The other option is to insert the image from a PhotoCD. This option is specifically designed for photographs that have been created using the Kodak PhotoCD discs. Other PhotoCD formats can be used by choosing the From File option.
You can choose the Composition Properties menu item from the File menu to change
the properties related to a composition. The Composition Properties dialog window
enables you to view the properties for the composition as well as change the size
and color of the composition. Figure 6.9 displays the properties for a sample composition.
The Composition Properties dialog window.
The Composition Properties dialog window has two tabs: Composition and Annotations. Composition is the default display tab. The first two fields in this view enable you to see and change the height and width of the composition. The picture to the right of these fields provides a thumbnail version of the composition. The next section on this tab displays the color properties of the composition. You can't alter these fields. The Color space field indicates the method for representing the colors of the sprite.
In Figure 6.9, the method for representing the colors is RGB, which means that a combination of red, green, and blue were used to achieve the desired color for the sprite. Other available methods include HWB and HSV. HWB uses a mix of hue, whiteness, and blackness to achieve a color, while HSV uses hue, saturation, and value to produce the desired color.
New Term: Hue defines the frequency of light waves that pass through an object. The hue distinguishes one color from another. You can adjust the hue using the Color Tuning Palette.
New Term: Saturation refers to the amount of gray that is reflected in the color.
The Has alpha field indicates whether the sprite includes a transparency channel. The Num. channels field denotes the number of channels that are being used by the composition. The maximum value for this field is 4. The Bits per channel field shows the number of bits that are used per pixel to display the color of the composition.
The Composition Guide Color section enables you to view and alter the colors for the composition's background. The default is white, represented by the values of 255 in the Red, Green, and Blue fields. To change the background color of the composition, click on the color swatch to the right of these fields. The Color Picker dialog window is displayed, enabling you to choose the desired color. You also change the individual numbers of the Red, Green, and Blue fields for those of you who like to paint by numbers. The color swatch change is based on the combination of red, green, and blue that you choose.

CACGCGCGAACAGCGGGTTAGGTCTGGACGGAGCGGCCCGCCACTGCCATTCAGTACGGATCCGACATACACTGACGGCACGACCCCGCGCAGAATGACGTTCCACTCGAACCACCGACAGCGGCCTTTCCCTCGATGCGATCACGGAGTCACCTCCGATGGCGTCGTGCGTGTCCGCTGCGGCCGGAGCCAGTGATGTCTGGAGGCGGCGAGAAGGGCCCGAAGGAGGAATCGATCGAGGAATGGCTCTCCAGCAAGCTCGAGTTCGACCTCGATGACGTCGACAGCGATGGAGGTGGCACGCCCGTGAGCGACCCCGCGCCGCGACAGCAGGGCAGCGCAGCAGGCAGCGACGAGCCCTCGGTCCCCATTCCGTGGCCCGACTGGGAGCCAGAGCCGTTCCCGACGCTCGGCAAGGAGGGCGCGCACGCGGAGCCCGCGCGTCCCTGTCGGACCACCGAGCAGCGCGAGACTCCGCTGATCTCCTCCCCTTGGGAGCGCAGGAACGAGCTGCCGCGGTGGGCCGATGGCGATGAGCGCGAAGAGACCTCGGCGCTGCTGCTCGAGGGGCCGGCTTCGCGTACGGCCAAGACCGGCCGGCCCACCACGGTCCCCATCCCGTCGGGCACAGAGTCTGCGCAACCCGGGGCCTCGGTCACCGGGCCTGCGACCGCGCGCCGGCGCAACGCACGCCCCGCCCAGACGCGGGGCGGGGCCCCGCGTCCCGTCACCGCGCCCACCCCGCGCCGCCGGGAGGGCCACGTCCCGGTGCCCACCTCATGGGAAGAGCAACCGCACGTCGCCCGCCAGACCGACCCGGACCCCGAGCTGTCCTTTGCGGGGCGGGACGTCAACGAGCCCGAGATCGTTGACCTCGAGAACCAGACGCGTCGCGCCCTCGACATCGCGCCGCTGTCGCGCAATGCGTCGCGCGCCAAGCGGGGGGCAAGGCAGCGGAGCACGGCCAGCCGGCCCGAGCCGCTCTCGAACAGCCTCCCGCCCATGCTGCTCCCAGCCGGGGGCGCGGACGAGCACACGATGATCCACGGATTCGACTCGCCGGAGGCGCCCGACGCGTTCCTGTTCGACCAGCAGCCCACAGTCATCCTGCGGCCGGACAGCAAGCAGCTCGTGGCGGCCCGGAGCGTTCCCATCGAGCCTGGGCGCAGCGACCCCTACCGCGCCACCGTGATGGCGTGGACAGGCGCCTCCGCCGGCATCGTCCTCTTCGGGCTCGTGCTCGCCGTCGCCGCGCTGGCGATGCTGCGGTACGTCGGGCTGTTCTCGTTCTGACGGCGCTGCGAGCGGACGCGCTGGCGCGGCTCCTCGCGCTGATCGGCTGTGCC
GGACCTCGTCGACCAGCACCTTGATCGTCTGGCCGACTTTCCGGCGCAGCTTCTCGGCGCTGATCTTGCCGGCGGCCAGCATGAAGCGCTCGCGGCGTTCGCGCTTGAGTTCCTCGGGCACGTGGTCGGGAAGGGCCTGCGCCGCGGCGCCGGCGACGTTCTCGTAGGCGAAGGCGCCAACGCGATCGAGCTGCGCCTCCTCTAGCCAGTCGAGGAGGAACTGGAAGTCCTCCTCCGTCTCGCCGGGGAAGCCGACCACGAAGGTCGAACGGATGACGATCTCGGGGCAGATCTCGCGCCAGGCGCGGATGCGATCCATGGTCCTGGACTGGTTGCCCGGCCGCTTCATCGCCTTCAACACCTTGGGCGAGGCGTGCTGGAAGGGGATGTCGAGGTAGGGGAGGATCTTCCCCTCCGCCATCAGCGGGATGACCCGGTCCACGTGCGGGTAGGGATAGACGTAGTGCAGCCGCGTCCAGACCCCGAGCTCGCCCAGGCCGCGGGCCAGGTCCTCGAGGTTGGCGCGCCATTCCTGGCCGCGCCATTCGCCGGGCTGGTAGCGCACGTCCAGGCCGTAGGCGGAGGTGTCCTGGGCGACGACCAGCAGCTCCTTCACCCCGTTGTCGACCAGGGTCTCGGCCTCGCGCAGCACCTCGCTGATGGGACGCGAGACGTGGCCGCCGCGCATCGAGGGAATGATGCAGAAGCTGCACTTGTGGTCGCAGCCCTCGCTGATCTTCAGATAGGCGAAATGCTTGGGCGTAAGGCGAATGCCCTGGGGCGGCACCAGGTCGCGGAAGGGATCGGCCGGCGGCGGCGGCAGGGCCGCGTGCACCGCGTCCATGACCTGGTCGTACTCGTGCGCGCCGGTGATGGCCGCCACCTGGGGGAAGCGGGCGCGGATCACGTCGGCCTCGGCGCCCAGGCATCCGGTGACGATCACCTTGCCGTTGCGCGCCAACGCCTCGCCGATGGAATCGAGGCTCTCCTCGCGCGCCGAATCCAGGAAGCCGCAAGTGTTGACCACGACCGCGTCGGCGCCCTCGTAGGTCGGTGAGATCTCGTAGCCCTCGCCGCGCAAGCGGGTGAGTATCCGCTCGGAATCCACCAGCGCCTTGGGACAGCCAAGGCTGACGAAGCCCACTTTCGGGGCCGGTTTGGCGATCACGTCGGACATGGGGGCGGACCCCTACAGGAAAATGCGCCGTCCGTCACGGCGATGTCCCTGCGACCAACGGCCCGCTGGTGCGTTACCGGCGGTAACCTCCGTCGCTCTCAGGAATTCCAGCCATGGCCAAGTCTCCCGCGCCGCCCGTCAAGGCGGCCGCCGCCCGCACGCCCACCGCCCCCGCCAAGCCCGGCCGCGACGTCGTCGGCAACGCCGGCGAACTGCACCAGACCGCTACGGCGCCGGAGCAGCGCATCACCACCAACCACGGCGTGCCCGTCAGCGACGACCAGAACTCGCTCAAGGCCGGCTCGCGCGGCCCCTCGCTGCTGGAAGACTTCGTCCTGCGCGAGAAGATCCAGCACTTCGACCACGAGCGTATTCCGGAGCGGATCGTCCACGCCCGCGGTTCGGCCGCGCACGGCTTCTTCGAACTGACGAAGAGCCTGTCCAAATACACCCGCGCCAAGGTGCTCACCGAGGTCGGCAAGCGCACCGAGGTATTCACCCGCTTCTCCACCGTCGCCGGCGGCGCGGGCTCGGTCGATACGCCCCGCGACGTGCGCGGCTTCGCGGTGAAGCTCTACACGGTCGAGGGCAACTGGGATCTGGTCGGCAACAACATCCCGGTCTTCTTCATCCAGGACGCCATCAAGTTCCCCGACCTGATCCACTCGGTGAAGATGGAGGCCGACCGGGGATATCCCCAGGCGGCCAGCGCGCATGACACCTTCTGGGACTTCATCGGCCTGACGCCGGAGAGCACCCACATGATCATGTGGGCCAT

The Sprites list enables you to see the individual sprites that make up the composition. You can view an individual sprite's properties by double-clicking on an item in the list. You also can select the item and choose the Properties item from the shortcut menu. Figure 6.10 shows the properties for an individual sprite within a composition.
From the Sprite Properties dialog window, you can view the properties for the selected sprite, including height, width, x and y coordinates, and color properties. You can change the name of the sprite from this window.
You can press the Apply push button at the bottom of the Composition Properties dialog window to see the effects of your changes. If you like the changes, press the OK button to confirm the modifications. Press the Cancel button to negate the proposed changes.
The Annotations tab enables you to view and document changes to the composition. You can record specific types of updates and changes including the person responsible and the date of the change. The Annotations database can help you organize your workgroup by documenting the composition process.
The Sprite Properties dialog window.
Image Composer supports the use of scanning device and digital cameras that are based on the industry-standard TWAIN interface to insert sprites into a composition. To scan an image into a composition, select Scan from the File menu. A sub-menu is displayed, revealing two options. Choose the Select Scan Source menu item and pick the scanner that you're going to use. After confirming this choice, select the Acquire Scan item from the Scan sub-menu. Image Composer begins importing your image.
So far, you have been introduced to the many features of Image Composer. You have learned about the different techniques to work with sprites to create a composition. In this section, you get a chance to create your own composition. Not every option and feature are covered, but you will discover how to use sprites and various colors and effects within Image Composer to construct dynamic compositions.
The first step in building a composition is creating a sprite. The following instructions guide you through this process. Make sure that you set the Zoom Percent to 50%.